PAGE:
COVID-19 Update

Madhya Pradesh: Votes over virus

Print edition : September 11, 2020

Madhya Pradesh Chief Minister Shivraj Singh Chouhan (centre) after unveiling the statue of “Bharat Mata” at Shourya Smarak in Bhopal on August 15. Photo: PTI

In a bid to cover up his mishandling of the COVID situation in the State and win back the electorate’s trust, Chief Minister Shivraj Singh Chouhan announces several pro-poor schemes and initiatives.

In election-bound Madhya Pradesh, politics has taken centre stage even as COVID cases are about to hit the 50,000 mark. Chief Minister Shivraj Singh Chouhan, who has just recovered from COVID-19 infection, is back to populism, announcing one sop after another with an eye on the byelections to 26 Assembly seats. The elections are necessitated by the resignation of 24 Congress MLAs and the death of two legislators, one from the Congress and the other from the Bharatiya Janata Party (BJP). As on August 17, the total number of positive cases in the State stood at 45,455 and related deaths at 1,105.

Far from evaluating the success of the ongoing COVID control programmes, Chouhan used the Independence Day speech to woo the electorate, vowing to reserve jobs for the local people and promising a waiver of loans taken until August 15 by the poor from moneylenders at usurious rates. Speaking at the Independence Day celebration in Bhopal, Chouhan said that his administration was committed to preparing a single-citizen database so that people would not have to register themselves separately for different government programmes. He emphasised that given the prevailing state of unemployment, his government would give preference to the natives of Madhya Pradesh in allocating public sector jobs.

Aware that the government’s mishandling of the migrant labour crisis during the pandemic had dented his appeal amongst rural voters, Chouhan announced several pro-poor schemes and initiatives. He also sent out strong feelers to the Other Backward Classes (OBC) that his government was preparing to present a sound argument before the court, which was hearing the pleas with regard to the hike in the OBC reservation quota from 14 per cent to 27 per cent in government jobs and educational facilities. His other populist measures included distribution of free laptops, free education for the meritorious, and disbursement of Rs.1,300 crore as loans for women self-help groups at 4 per cent interest.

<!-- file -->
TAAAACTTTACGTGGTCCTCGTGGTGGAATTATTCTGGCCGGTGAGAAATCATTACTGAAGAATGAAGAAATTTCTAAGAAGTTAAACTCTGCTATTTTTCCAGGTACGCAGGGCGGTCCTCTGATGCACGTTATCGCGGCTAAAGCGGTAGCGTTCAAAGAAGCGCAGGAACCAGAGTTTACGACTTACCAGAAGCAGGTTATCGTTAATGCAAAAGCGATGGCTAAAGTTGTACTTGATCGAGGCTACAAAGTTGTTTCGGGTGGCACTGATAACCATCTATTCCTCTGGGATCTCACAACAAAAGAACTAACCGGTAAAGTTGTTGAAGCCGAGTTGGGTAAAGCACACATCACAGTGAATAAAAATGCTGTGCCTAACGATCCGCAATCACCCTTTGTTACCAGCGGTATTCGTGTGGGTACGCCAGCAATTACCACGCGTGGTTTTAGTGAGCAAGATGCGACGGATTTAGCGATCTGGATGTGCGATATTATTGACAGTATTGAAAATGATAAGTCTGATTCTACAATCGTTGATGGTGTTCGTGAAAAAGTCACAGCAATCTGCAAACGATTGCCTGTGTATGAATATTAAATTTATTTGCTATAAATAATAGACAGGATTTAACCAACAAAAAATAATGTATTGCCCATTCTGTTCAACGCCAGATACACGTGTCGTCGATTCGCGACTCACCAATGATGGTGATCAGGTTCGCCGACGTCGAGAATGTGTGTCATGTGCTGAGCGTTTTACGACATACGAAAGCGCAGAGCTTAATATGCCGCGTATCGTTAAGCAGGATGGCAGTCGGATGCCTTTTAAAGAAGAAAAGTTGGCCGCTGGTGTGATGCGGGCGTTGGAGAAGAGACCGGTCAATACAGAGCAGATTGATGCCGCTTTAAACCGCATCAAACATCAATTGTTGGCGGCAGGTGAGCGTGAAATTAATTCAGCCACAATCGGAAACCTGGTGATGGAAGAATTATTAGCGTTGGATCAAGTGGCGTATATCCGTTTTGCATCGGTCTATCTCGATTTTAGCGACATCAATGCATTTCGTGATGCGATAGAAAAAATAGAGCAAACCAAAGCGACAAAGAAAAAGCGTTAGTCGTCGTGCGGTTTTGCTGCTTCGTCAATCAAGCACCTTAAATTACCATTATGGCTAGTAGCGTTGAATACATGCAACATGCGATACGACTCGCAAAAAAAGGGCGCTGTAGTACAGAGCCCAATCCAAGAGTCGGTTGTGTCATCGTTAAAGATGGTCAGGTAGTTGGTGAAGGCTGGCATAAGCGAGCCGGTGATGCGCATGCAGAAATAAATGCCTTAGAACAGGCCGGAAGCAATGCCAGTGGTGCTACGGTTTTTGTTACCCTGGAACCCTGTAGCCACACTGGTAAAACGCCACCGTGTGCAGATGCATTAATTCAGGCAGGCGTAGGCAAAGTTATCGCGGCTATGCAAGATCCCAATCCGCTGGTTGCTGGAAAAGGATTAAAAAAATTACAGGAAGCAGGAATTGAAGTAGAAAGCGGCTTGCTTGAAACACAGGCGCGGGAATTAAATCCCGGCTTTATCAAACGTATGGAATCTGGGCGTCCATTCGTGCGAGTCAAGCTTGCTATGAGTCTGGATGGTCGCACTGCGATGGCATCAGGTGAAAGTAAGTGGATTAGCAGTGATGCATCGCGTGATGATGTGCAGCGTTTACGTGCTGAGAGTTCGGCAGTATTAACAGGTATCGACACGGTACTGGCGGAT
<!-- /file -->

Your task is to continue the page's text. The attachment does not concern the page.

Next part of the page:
COVID situation out of control

While his pro-poor blitzkrieg may give him electoral dividends, the COVID situation seems to be going out of control. Indore, which had been the epicentre of the pandemic in Madhya Pradesh, was again hit badly. On August 15, as many as 214 new cases were reported in Indore, which is also the State’s financial hub. This takes the COVID tally in the city to 9,804 and the total number of deaths to 342. Across Madhya Pradesh, August 16 witnessed the highest single-day spike with 1,022 new cases.

The opposition Congress expressed dismay at the Chouhan administration for not allotting the State’s districts to Ministers for coordinated execution of COVID-control programmes despite the extraordinary situation. The party’s State spokesperson Abbas Hafeez Khan told Frontline, “The district administration is always answerable to the Minister in charge, but it is for the first time that none of the Ministers has been allotted any district.”

He added: “It has been five months since the BJP came to power and one and a half months since they expanded the Cabinet, but their only concern is to retain power by winning the byelection; they are not concerned about public health care. The BJP’s office in the State has been cordoned off owing to everyday COVID cases. This must be the only political office in the country to be sealed off because of COVID-19.”